Having selected what I believe to be the 10 coolest shirts of the 1990s, here are 10 teams from the decade I just can’t help but reminisce about.
This list was originally intended to include international teams and club sides, with Croatia 1998, Cameroon 1990 and Bulgaria 1994 all likely certs.
Then I started thinking about club teams, and had a long list. And then I asked Twitter for its suggestions, and I had a list as long as four or five arms. Here are the results:
Quite honestly the inspiration for the list. Whenever one of the banter accounts tries to manufacture interest or knowledge in football from a time before they were even walking, this is the team that gets referenced. And with good reason.
Parma would come oh so close to lifting the Scudetto, finishing second under Carlo Ancelotti in 1996-97, but it is the team that lifted the UEFA Cup in 1999 under Alberto Malesani that truly makes you tingle, before the financial and sporting decline came.
Their matchday squad for the final against Marseille contained Gianluigi Buffon, Lilian Thuram, Roberto Sensini, Fabio Cannavaro, Dino Baggio, Juan Sebastian Veron, Hernan Crespo, Enrico Chiesa, Faustino Asprilla and Abel Balbo.
It was like somebody had collected all the best bits of Football Italia and condensed them into one team to mark the end of the decade.
There are cases to be made for Wimbledon’s Crazy Gang, Chelsea’s league of nations under Gianluca Vialli, Sheffield Wednesday 1991-93 and others too, but the only English team in the 90s that truly earned our hearts – well, mine anyway – was Newcastle United under Kevin Keegan, English football’s tragicomic king.
There is something hugely endearing about a likeable team that falls just short of glory. We think of Les Ferdinand’s leaps, we think of David Ginola’s hair, we think of Keggy slumped over the advertising hoardings, and we think of Tino Asprilla’s incredible legs.
But most of all we think of Philippe Albert chipping Peter Schmeichel, and daring to believe that Manchester United were infallible.
Football isn’t always about the good guys vs the bad guys, and there was plenty to love about that Manchester United team, but for a few months we were all Newcastle. And life let us down, just like it always does.
It’s not often that you watch a side and know that they will go on to achieve greatness. Hindsight tends to add more certainty than was present at the time, which was definitely the case with me watching Parma in 1998-99.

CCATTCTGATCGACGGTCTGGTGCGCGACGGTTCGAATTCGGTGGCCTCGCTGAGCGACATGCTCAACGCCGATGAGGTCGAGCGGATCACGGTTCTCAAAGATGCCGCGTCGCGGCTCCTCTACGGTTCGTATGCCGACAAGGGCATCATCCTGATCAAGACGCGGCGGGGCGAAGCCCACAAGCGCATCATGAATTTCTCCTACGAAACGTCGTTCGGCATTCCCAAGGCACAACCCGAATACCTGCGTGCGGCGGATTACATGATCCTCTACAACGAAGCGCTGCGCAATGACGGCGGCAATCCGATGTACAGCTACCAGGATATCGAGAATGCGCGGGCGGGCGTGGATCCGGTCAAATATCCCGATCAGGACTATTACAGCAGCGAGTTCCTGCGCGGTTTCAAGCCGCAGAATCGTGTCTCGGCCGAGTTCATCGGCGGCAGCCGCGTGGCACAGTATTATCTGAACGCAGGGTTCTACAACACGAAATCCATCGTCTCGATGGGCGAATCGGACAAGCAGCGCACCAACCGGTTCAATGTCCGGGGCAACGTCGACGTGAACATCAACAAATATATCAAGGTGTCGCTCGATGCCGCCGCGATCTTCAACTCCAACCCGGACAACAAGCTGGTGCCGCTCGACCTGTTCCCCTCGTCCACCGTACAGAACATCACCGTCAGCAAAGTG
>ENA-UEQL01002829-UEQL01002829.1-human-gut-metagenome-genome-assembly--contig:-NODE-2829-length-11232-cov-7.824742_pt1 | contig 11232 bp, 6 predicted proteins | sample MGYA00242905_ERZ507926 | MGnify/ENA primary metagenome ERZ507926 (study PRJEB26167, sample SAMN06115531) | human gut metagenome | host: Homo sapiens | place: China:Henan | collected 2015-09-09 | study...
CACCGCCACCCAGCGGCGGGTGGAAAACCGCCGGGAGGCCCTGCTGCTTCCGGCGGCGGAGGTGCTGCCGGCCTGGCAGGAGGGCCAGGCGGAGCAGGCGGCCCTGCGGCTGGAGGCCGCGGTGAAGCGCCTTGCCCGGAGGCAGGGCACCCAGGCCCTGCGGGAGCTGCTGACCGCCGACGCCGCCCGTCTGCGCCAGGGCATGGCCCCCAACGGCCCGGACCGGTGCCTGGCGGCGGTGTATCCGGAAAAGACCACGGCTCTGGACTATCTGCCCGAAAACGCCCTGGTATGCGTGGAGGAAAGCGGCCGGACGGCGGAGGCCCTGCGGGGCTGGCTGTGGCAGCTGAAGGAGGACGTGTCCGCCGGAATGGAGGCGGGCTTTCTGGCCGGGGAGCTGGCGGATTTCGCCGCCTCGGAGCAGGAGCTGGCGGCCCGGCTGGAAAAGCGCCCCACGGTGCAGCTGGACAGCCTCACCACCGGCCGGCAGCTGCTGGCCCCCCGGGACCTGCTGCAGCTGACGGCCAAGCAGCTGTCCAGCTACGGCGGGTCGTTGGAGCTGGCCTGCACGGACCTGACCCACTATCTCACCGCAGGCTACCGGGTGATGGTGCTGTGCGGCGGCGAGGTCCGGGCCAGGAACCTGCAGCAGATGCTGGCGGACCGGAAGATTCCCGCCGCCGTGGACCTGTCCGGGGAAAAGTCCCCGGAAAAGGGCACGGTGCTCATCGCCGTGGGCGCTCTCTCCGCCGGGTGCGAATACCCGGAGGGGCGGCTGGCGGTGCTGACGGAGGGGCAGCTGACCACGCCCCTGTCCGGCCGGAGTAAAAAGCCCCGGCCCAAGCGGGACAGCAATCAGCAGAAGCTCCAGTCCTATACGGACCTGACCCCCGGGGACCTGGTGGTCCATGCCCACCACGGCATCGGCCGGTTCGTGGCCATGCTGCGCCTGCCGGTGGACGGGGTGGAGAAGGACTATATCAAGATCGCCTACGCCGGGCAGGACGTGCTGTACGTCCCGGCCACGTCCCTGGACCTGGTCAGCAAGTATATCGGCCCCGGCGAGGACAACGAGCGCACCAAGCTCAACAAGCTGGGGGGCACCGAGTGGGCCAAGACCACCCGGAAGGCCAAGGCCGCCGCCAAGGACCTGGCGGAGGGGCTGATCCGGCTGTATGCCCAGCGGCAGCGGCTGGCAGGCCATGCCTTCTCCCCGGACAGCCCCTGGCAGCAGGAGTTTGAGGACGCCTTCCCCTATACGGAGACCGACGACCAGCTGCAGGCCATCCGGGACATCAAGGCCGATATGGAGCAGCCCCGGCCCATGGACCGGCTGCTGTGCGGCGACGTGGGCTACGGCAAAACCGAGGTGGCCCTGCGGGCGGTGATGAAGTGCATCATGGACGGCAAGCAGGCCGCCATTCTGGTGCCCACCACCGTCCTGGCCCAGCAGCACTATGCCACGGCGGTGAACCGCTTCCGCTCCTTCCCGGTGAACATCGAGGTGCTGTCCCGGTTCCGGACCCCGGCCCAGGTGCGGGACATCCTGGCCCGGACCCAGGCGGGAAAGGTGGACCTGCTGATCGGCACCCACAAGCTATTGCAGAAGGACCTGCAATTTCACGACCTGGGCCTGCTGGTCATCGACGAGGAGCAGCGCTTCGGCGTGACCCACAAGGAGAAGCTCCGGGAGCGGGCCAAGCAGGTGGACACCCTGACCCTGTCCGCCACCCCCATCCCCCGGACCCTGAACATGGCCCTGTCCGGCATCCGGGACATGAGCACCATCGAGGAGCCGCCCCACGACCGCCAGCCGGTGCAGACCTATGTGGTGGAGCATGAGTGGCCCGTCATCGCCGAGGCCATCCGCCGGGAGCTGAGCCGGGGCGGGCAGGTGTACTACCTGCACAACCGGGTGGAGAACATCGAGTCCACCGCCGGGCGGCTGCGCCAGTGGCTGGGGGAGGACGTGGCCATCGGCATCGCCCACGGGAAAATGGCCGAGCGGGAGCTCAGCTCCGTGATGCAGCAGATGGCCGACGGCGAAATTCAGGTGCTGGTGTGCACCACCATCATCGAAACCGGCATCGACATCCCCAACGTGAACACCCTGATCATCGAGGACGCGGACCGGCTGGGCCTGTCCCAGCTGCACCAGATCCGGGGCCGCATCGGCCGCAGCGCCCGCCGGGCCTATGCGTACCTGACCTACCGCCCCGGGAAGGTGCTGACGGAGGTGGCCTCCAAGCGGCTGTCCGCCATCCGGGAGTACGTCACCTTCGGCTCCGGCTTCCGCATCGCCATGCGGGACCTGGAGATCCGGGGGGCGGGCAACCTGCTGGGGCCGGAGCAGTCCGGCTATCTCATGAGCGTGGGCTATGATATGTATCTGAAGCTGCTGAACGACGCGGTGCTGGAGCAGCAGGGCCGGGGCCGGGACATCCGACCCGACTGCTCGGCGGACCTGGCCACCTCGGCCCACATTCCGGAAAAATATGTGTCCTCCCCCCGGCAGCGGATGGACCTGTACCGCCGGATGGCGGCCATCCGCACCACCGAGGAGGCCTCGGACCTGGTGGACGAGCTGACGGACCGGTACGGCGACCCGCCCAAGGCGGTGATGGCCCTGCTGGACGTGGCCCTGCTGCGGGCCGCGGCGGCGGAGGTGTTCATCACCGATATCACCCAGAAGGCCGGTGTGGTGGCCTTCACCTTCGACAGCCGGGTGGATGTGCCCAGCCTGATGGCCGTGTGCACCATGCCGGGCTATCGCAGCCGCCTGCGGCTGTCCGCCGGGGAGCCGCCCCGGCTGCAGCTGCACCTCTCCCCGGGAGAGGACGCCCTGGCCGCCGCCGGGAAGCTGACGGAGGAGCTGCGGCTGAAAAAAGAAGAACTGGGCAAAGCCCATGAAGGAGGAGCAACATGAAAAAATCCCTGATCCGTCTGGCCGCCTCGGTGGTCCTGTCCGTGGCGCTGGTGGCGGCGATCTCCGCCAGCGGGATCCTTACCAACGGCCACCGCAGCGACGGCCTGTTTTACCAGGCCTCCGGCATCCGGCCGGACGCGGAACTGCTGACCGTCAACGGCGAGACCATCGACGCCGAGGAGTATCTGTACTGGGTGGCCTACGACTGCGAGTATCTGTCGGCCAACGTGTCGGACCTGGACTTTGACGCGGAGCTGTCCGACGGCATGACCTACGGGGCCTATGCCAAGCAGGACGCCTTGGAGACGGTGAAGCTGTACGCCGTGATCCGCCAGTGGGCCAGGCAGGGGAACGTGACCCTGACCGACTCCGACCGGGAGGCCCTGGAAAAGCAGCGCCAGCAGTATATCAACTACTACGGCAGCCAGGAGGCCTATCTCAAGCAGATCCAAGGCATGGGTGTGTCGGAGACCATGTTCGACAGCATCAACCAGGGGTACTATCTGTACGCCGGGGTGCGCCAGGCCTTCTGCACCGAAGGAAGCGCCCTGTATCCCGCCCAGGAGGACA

Yet with Ajax’s Champions League final team in 1995, we knew.
Managed by Louis van Gaal, Ajax won their 25th Dutch title without losing a match. They won 12 of their last 13 league games, scoring 50 times in the process, but their best performances were saved for Europe.
Milan were beaten 2-0 home and away in the group stage before Hajduk Split and Bayern Munich were both beaten by three clear goals in Amsterdam after 0-0 first leg draws. That set up the final against a Milan team looking for revenge after not conceding a goal in the knockout stages.
It was the youth of Ajax’s team which was so remarkable. Danny Blind and Frank Rijkaard were the old heads in central defence, but Edgar Davids, Mark Overmars and Michael Reiziger were 22, Patrick Kluivert and Clarence Seedorf 19 and Nwankwo Kanu 18.
Eight of the squad would go on to play for Barcelona, thanks to both to the pathways created by Rinus Michels and Johan Cruyff, and Van Gaal’s move to the Camp Nou.
Sampdoria were never likely to retain the Serie A title they had won so surprisingly under Vujadin Boškov.
Milan were too strong in Fabio Capello’s first season in charge and with Marco van Basten fit, while Juventus had Roberto Baggio and Napoli a partnership of Careca and Gianfranco Zola. Samp eventually finished closer in points to the relegation zone than Milan at first place.
Yet in a watered down version of Leicester City 2016-17 (but my that is an unfair description), Sampdoria focused their energy into a memorable European Cup campaign in the last season before the Champions League re-brand.
They beat Rosenborg and Budapest Honved in the first and second rounds before a group stage to decide the two finalists.
There would be no glory. Ronald Koeman’s extra-time free-kick at Wembley ended the Sampdoria dream, but they made plenty of friends along the way.
Roberto Mancini, Attilio Lombardo, Gianluca Vialli and Ivano Bonetti would become players and managers in British football, while the great Gianluca Pagliuca – already 26 by then – would continue playing professionally until 2007.
The kit was sensational. The results were wonderful as they won their third of four consecutive Ligue 1 titles and reached the Champions League final. But the squad…the squad was something else.